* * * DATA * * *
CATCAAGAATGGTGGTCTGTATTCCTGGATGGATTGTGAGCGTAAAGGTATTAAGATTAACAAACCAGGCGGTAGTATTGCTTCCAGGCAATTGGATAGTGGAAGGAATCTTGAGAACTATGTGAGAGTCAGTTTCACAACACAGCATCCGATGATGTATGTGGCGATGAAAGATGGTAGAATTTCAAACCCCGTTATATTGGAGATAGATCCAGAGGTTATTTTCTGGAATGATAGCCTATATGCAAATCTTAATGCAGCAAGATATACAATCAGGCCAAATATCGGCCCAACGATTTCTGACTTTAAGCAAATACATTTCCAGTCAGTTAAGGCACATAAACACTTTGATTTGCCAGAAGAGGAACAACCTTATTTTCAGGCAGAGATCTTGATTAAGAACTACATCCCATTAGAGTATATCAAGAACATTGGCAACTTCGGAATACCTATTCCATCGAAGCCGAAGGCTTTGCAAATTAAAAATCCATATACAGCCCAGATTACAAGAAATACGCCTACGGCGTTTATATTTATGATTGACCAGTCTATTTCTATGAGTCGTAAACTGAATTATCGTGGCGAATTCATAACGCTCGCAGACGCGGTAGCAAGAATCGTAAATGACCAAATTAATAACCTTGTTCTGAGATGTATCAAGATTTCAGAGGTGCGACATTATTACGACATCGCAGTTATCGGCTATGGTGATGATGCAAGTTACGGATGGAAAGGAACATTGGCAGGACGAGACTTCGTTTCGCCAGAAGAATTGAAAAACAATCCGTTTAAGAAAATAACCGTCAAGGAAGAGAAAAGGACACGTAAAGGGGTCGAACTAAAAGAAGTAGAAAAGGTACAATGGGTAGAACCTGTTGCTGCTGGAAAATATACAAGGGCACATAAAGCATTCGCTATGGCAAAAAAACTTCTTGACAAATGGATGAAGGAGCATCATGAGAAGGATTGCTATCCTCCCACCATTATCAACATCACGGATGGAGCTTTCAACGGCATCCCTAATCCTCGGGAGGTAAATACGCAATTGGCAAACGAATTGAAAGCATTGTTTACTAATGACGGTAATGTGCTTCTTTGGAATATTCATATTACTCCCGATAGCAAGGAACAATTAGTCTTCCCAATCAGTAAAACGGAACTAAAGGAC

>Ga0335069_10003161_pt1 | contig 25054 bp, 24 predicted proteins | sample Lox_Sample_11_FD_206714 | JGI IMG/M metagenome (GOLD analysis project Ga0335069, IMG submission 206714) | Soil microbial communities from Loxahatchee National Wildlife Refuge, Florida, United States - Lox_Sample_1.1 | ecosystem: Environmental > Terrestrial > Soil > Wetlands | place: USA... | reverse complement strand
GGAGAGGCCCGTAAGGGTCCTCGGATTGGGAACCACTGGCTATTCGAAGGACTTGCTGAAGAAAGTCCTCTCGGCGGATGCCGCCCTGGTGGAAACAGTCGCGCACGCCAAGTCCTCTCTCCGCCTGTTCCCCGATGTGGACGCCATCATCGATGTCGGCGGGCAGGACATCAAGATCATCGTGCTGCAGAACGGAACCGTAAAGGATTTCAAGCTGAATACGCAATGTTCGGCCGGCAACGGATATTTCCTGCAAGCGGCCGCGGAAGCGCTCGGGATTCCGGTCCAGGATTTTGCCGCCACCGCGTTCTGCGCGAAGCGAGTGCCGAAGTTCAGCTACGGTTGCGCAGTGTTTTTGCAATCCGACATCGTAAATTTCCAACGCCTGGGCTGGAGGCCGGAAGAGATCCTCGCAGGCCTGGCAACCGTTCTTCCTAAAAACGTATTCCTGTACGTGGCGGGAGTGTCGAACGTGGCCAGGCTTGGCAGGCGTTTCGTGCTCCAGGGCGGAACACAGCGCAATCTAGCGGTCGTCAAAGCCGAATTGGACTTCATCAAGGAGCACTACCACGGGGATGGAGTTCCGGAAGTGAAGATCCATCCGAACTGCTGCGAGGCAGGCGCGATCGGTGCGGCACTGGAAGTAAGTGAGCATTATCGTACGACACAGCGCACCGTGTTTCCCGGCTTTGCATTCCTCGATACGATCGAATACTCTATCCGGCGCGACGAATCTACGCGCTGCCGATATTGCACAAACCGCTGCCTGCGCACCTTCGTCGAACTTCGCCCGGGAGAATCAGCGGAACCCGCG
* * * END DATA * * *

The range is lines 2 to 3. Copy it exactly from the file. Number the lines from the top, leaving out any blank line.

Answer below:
>Ga0335069_10003161_pt1 | contig 25054 bp, 24 predicted proteins | sample Lox_Sample_11_FD_206714 | JGI IMG/M metagenome (GOLD analysis project Ga0335069, IMG submission 206714) | Soil microbial communities from Loxahatchee National Wildlife Refuge, Florida, United States - Lox_Sample_1.1 | ecosystem: Environmental > Terrestrial > Soil > Wetlands | place: USA... | reverse complement strand
GGAGAGGCCCGTAAGGGTCCTCGGATTGGGAACCACTGGCTATTCGAAGGACTTGCTGAAGAAAGTCCTCTCGGCGGATGCCGCCCTGGTGGAAACAGTCGCGCACGCCAAGTCCTCTCTCCGCCTGTTCCCCGATGTGGACGCCATCATCGATGTCGGCGGGCAGGACATCAAGATCATCGTGCTGCAGAACGGAACCGTAAAGGATTTCAAGCTGAATACGCAATGTTCGGCCGGCAACGGATATTTCCTGCAAGCGGCCGCGGAAGCGCTCGGGATTCCGGTCCAGGATTTTGCCGCCACCGCGTTCTGCGCGAAGCGAGTGCCGAAGTTCAGCTACGGTTGCGCAGTGTTTTTGCAATCCGACATCGTAAATTTCCAACGCCTGGGCTGGAGGCCGGAAGAGATCCTCGCAGGCCTGGCAACCGTTCTTCCTAAAAACGTATTCCTGTACGTGGCGGGAGTGTCGAACGTGGCCAGGCTTGGCAGGCGTTTCGTGCTCCAGGGCGGAACACAGCGCAATCTAGCGGTCGTCAAAGCCGAATTGGACTTCATCAAGGAGCACTACCACGGGGATGGAGTTCCGGAAGTGAAGATCCATCCGAACTGCTGCGAGGCAGGCGCGATCGGTGCGGCACTGGAAGTAAGTGAGCATTATCGTACGACACAGCGCACCGTGTTTCCCGGCTTTGCATTCCTCGATACGATCGAATACTCTATCCGGCGCGACGAATCTACGCGCTGCCGATATTGCACAAACCGCTGCCTGCGCACCTTCGTCGAACTTCGCCCGGGAGAATCAGCGGAACCCGCG